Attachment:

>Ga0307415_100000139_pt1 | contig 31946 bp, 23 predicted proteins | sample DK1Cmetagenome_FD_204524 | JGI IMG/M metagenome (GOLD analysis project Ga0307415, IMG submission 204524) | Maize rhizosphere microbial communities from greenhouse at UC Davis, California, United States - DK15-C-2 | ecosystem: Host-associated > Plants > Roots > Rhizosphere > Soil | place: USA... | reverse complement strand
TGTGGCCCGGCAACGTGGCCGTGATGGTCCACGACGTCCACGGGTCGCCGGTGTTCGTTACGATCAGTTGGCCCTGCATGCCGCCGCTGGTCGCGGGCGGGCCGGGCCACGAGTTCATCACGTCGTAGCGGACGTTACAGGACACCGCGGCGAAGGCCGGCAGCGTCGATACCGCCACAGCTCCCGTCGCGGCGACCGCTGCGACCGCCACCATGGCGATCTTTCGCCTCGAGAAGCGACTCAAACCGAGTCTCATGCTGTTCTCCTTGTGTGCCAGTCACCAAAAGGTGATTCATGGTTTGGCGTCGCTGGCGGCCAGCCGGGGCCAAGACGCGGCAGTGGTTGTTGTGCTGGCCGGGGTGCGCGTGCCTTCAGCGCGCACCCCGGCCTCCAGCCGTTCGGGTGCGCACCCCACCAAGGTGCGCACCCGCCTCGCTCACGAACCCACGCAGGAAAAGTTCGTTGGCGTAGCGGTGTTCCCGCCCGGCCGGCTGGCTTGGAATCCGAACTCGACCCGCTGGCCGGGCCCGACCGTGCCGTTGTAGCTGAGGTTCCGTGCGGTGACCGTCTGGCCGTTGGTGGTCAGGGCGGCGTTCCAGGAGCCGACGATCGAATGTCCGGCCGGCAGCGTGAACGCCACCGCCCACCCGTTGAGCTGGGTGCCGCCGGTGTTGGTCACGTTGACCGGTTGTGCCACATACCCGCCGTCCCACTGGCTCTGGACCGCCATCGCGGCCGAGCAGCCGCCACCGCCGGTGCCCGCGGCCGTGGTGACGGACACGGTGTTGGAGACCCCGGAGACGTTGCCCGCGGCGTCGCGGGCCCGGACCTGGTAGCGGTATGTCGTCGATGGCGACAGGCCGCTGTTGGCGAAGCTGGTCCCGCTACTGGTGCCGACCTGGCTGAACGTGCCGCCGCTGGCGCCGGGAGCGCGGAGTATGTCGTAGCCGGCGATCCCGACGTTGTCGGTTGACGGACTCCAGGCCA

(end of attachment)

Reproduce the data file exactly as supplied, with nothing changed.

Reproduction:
>Ga0307415_100000139_pt1 | contig 31946 bp, 23 predicted proteins | sample DK1Cmetagenome_FD_204524 | JGI IMG/M metagenome (GOLD analysis project Ga0307415, IMG submission 204524) | Maize rhizosphere microbial communities from greenhouse at UC Davis, California, United States - DK15-C-2 | ecosystem: Host-associated > Plants > Roots > Rhizosphere > Soil | place: USA... | reverse complement strand
TGTGGCCCGGCAACGTGGCCGTGATGGTCCACGACGTCCACGGGTCGCCGGTGTTCGTTACGATCAGTTGGCCCTGCATGCCGCCGCTGGTCGCGGGCGGGCCGGGCCACGAGTTCATCACGTCGTAGCGGACGTTACAGGACACCGCGGCGAAGGCCGGCAGCGTCGATACCGCCACAGCTCCCGTCGCGGCGACCGCTGCGACCGCCACCATGGCGATCTTTCGCCTCGAGAAGCGACTCAAACCGAGTCTCATGCTGTTCTCCTTGTGTGCCAGTCACCAAAAGGTGATTCATGGTTTGGCGTCGCTGGCGGCCAGCCGGGGCCAAGACGCGGCAGTGGTTGTTGTGCTGGCCGGGGTGCGCGTGCCTTCAGCGCGCACCCCGGCCTCCAGCCGTTCGGGTGCGCACCCCACCAAGGTGCGCACCCGCCTCGCTCACGAACCCACGCAGGAAAAGTTCGTTGGCGTAGCGGTGTTCCCGCCCGGCCGGCTGGCTTGGAATCCGAACTCGACCCGCTGGCCGGGCCCGACCGTGCCGTTGTAGCTGAGGTTCCGTGCGGTGACCGTCTGGCCGTTGGTGGTCAGGGCGGCGTTCCAGGAGCCGACGATCGAATGTCCGGCCGGCAGCGTGAACGCCACCGCCCACCCGTTGAGCTGGGTGCCGCCGGTGTTGGTCACGTTGACCGGTTGTGCCACATACCCGCCGTCCCACTGGCTCTGGACCGCCATCGCGGCCGAGCAGCCGCCACCGCCGGTGCCCGCGGCCGTGGTGACGGACACGGTGTTGGAGACCCCGGAGACGTTGCCCGCGGCGTCGCGGGCCCGGACCTGGTAGCGGTATGTCGTCGATGGCGACAGGCCGCTGTTGGCGAAGCTGGTCCCGCTACTGGTGCCGACCTGGCTGAACGTGCCGCCGCTGGCGCCGGGAGCGCGGAGTATGTCGTAGCCGGCGATCCCGACGTTGTCGGTTGACGGACTCCAGGCCA